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Manufacturing shifts into higher gear in Colombia

Staff Writer | August 2, 2018
Growth in the Colombian manufacturing sector gained momentum at the start of the third quarter.
Colombia worker
LatAm   Companies continued with their stock-building efforts
A sharp and accelerated upturn in new work supported the strongest increases in output and employment in 30 and 31 months respectively.

Companies continued with their stock-building efforts by purchasing additional inputs for use in the production process, but longer delivery times weighed on inventory accumulation.

Offering some respite to firms, input cost inflation softened in July, which in turn resulted in a weaker rise in factory gate charges.

The seasonally adjusted Davivienda Colombia Manufacturing PMI™ climbed from 53.0 in June to 53.5 in July, its highest mark in two-and-ahalf years.

The latest figure was consistent with a marked and stronger improvement in business conditions across the sector.

Out of the five subcomponents of the PMI, the upward movement was driven by new orders, employment and output.

Amid reports of strengthening demand conditions and the launch of new products, inflows of new business increased in July.

Moreover, the upturn was the sharpest in three-and-a-half years.

Consequently, factories scaled up production at the start of the third quarter.

The rise in output was marked and the quickest since January 2016.

July data pointed to an increasing degree of capacity pressure among companies as outstanding business increased to the greatest extent since January 2015.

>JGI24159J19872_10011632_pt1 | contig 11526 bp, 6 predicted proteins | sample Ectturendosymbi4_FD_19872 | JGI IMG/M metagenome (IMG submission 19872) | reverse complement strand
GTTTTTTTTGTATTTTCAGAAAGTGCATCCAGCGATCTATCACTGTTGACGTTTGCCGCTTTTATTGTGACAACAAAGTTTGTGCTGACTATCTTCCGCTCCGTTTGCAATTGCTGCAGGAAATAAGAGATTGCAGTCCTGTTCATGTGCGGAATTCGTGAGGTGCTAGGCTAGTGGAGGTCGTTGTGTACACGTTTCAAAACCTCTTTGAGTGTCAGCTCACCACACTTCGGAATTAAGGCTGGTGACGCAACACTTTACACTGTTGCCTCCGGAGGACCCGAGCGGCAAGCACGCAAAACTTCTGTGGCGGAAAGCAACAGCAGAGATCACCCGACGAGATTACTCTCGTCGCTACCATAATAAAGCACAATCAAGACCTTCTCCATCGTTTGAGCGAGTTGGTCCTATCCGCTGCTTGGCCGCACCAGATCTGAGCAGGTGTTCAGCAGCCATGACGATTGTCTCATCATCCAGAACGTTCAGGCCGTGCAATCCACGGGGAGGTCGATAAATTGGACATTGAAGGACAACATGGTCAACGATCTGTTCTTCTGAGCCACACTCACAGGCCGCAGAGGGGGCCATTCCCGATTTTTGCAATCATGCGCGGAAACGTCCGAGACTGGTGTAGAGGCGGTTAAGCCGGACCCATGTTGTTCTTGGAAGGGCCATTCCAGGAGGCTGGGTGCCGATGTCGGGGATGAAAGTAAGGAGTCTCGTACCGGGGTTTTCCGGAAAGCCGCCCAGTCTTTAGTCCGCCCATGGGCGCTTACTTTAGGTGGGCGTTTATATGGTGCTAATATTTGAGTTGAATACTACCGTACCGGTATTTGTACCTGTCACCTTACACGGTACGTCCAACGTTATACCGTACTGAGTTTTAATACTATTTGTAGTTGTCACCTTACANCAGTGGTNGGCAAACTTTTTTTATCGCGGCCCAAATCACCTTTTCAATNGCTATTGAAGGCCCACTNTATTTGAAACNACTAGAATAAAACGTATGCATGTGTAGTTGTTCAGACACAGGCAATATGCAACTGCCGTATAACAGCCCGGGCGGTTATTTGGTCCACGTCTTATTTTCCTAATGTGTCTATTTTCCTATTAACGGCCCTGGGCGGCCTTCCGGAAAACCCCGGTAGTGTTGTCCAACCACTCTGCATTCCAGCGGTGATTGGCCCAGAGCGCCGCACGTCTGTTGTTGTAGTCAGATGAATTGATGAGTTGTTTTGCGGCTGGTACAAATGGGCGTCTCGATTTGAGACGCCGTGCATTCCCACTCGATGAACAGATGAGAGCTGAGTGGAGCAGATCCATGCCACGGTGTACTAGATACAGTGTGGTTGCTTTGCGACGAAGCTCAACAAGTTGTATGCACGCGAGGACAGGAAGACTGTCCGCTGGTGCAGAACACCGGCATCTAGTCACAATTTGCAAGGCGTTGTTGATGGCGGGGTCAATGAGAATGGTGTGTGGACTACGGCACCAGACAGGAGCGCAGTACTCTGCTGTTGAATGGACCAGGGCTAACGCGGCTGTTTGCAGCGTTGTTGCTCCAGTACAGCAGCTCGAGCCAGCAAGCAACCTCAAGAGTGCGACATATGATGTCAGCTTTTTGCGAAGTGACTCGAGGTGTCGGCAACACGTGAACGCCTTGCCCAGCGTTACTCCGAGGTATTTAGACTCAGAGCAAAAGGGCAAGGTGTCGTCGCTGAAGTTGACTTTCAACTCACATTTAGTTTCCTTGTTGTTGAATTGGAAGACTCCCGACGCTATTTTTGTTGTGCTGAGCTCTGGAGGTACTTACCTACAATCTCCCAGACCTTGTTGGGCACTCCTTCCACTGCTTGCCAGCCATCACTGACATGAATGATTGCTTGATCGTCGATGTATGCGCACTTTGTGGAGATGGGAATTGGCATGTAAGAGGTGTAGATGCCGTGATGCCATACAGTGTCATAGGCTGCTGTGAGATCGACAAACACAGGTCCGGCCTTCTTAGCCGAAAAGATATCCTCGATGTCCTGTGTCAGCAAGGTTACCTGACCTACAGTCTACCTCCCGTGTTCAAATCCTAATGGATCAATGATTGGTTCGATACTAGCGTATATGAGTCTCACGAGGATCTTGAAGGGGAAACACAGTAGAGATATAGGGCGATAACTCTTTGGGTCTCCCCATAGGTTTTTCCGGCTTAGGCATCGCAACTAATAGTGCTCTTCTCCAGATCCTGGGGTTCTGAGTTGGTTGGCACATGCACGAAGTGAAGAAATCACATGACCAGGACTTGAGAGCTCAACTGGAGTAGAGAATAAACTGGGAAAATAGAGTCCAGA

As a result, firms hired additional staff during July.

The increase in employment was the sixth in as many months and the most marked since the end of 2015.

Manufacturers' outlays also increased on the purchasing front.

Buying levels rose at the fastest pace in 27 months.

Anecdotal evidence suggested that poor road conditions and shortages of some materials caused a further lengthening of suppliers' delivery times.

There were also reports of issues in receiving imported items.

In turn, worsening vendor performance led to a softer increase in holdings of raw materials and semi-finished items.

Stocks of finished goods also rose slightly, having declined in each of the two preceding months.

Although input costs continued to increase in July, the rate of inflation moderated.

Evidence supplied by survey participants suggested that higher prices for chemicals, metals and plastics were partly offset by successful price negotiations with vendors.

The rise in overall cost burdens was the weakest in almost four years.

Similarly, charge inflation softened.

Colombian manufacturers expect marketing efforts, new client wins, the opening of new branches and product diversification to boost production in the coming months.

However, worries surrounding low investment and the sustainability of the economic upturn weighed on optimism.

The level of positive sentiment was at a three-month low, but historically elevated.